In 2002, Trisha performed the U.S. premiere of her last solo work, It’s a Draw at the Fabric Workshop and Museum, in a production organized by the Philadelphia Museum of Art, while in 2015-16, Bryn Mawr College brought together a group of co-presenters including The Barnes Foundation, Drexel University, Pennsylvania Ballet, Swarthmore College, Temple University and University of the Arts for a year-long celebration of Trisha’s career.

One of the most satisfying aspects of working on our current project is the way the Conservancy has created a diverse coalition of partners, from the major Philadelphia landmarks participating in Roof Piece, to the Park gardeners and groundskeepers, and on to local musicians, the City of Philadelphia, and community-based partners like Tiny WPA and the Outward Bound program at the Discovery Center in East Fairmount Park. People attending the week’s events will be able to see how a whole range of participants have shaped and contributed to our performances.

What drew you to these three sites – Logan Circle, Mount Pleasant, and the Discovery Center? What do you look for in terms of site selection? 

It was really a matter of collaborating with the Conservancy to match their knowledge of the Park with our repertory, and our shared goals. We want to find places where the work will have the most resonance, and where the place itself illuminates the performance. There are a lot of things that have to be considered to get the balance right. Some locations stand out as natural backdrops for individual works: I was immediately attracted to the woodland setting around Mount Pleasant for Foray Forêt (Forêt is the French word for forest), and the Reservoir provides an ideal location for Raft Piece, while also drawing attention to the Discovery Center, one of the newest additions to the Park.

In choosing sites, we think constantly about the audience’s experience, and each location has its own challenges: in producing Roof Piece at Logan Circle, for instance, we’re navigating one of the busiest public spaces in the entire city, and have to pay attention to how to shepherd people safely through traffic to view a performance that will take place on buildings all around the Circle. But having Trisha’s work performed on top of some of Philadelphia’s most iconic buildings is worth the effort, and we’re looking forward to this opportunity to share three very different works in three very different settings with the entire community.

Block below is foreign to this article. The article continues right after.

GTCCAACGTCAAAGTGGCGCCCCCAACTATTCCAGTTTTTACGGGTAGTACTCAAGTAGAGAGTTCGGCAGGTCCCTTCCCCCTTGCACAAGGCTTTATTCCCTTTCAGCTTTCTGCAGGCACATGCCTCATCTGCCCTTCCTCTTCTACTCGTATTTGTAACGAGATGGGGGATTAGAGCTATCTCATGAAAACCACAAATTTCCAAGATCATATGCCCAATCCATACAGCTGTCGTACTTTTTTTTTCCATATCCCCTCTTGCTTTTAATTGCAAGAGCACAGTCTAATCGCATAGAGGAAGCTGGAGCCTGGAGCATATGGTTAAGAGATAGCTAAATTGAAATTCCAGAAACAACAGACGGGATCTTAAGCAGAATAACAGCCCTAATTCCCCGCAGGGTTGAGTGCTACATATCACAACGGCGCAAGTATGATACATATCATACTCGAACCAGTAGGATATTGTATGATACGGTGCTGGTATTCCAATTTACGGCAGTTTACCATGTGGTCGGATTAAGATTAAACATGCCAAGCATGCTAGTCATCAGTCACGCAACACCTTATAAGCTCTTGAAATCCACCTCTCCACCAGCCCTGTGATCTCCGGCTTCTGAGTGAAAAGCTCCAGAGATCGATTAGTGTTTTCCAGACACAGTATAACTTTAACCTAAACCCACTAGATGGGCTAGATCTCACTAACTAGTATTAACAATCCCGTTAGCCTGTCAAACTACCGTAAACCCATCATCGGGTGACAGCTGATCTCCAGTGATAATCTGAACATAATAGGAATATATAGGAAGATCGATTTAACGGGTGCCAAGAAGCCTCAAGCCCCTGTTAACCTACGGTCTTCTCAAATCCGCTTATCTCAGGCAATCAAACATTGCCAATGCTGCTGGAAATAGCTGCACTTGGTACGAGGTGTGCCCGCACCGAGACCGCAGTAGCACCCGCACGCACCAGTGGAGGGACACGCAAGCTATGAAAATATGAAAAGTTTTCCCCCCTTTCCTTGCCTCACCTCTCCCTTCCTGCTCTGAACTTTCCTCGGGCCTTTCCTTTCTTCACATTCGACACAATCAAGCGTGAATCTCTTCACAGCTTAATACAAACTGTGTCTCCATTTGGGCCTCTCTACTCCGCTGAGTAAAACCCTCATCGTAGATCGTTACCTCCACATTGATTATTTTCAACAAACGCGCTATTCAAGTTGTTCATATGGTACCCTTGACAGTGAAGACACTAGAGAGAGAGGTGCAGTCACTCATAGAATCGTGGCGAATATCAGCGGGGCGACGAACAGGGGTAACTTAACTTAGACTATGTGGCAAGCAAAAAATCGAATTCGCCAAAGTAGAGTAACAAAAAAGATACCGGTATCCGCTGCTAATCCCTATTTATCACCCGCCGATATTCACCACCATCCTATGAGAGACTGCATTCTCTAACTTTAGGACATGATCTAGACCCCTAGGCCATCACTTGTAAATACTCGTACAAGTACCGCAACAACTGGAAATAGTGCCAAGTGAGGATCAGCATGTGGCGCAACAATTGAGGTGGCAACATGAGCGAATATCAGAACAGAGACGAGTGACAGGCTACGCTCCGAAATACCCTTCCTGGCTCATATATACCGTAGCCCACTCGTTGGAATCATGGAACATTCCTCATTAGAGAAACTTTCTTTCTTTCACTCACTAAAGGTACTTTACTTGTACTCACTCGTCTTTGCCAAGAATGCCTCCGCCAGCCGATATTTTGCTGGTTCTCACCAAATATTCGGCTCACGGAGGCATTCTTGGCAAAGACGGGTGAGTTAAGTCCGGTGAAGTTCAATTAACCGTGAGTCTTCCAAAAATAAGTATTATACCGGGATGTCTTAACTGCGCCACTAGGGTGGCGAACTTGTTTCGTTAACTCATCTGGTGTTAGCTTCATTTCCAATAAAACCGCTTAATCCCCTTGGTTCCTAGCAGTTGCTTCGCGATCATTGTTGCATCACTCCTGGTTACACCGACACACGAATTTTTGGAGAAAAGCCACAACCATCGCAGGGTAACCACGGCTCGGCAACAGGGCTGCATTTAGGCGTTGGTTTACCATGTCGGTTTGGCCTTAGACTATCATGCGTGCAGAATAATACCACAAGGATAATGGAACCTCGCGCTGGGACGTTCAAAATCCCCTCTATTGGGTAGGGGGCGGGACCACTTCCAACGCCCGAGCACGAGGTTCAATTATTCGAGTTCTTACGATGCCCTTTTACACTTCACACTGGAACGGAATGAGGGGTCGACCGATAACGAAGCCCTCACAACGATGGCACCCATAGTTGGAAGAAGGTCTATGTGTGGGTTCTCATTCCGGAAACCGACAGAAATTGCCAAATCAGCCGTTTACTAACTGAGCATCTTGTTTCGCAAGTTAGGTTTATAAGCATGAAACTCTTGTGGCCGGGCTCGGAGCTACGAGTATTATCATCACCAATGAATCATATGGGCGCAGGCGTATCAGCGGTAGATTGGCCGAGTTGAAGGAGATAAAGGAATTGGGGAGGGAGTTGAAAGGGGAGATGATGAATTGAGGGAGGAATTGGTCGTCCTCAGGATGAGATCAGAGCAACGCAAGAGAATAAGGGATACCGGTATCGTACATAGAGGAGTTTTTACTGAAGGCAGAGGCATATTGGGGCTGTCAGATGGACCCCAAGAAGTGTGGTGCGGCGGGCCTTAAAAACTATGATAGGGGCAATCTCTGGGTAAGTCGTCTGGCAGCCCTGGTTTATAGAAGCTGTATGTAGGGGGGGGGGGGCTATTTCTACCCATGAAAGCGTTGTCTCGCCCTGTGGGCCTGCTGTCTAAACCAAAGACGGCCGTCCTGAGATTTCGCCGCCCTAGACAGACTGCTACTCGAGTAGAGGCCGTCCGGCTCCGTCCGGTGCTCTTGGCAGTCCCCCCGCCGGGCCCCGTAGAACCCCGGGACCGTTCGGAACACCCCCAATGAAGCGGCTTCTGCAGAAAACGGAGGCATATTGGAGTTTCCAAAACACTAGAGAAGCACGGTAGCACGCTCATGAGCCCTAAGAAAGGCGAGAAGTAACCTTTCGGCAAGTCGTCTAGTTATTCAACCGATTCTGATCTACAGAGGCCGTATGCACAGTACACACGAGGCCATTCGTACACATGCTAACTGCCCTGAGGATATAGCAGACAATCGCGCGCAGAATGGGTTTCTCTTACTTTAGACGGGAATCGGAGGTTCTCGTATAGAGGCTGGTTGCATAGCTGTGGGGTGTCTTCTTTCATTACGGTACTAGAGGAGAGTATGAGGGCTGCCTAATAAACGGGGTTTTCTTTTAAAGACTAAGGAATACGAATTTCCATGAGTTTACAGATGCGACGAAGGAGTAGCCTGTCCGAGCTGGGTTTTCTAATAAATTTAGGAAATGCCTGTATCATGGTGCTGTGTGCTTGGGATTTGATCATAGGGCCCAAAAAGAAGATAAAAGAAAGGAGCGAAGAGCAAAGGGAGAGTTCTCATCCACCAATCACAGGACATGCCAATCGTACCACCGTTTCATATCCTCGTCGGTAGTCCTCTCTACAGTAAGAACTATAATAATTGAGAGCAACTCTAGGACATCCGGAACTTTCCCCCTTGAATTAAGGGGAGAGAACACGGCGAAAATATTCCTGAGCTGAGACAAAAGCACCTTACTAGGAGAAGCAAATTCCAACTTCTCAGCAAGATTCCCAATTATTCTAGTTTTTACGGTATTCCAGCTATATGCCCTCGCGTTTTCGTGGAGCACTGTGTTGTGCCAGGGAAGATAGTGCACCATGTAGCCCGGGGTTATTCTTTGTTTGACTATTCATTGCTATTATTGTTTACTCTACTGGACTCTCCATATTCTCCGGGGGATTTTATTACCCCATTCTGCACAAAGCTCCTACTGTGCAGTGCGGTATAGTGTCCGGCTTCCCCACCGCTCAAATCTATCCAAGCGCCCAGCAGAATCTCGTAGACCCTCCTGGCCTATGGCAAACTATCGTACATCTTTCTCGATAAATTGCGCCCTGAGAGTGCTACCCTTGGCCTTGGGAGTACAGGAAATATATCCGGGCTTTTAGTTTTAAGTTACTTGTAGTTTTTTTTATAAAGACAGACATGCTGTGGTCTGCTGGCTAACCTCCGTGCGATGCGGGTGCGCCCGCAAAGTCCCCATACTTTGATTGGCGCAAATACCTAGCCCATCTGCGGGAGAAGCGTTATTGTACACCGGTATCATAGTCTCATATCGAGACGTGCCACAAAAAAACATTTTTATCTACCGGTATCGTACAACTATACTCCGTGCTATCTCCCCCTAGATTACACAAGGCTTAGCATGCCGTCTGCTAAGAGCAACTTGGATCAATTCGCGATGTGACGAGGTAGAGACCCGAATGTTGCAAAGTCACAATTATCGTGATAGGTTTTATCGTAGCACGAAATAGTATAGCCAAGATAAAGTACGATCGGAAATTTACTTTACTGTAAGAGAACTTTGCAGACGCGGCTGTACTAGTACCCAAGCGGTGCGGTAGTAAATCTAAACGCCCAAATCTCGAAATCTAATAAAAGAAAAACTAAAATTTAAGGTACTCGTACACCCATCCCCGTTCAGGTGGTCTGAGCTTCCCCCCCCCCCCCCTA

Photo by Albert Yee

What kind of experience do you hope audiences will come away with?

It can be different for different people, but the common thread is that we hope people feel like they’ve experienced something new. For some, the performances and public events may kindle a deeper interest in dance, while for others, In Motion, In Place may be mostly about rediscovering their own back yard, as it were – seeing familiar places in a new way, and perhaps being introduced to places that they didn’t even know existed. There’s also an important opportunity to build connections, a sense of community and a sense of civic pride. Most of all, we want people to come away from the week with a sense of belonging – that these spaces belong to everyone, and that everyone can truly say that “Fairmount Park is My Philly Park.”

In Motion, In Place: Trisha Brown Dance Company in Fairmount Park has been supported by The Pew Center for Arts & Heritage. It is presented by Fairmount Park Conservancy with the cooperation of Philadelphia Parks & Recreation and other partners. Learn more here.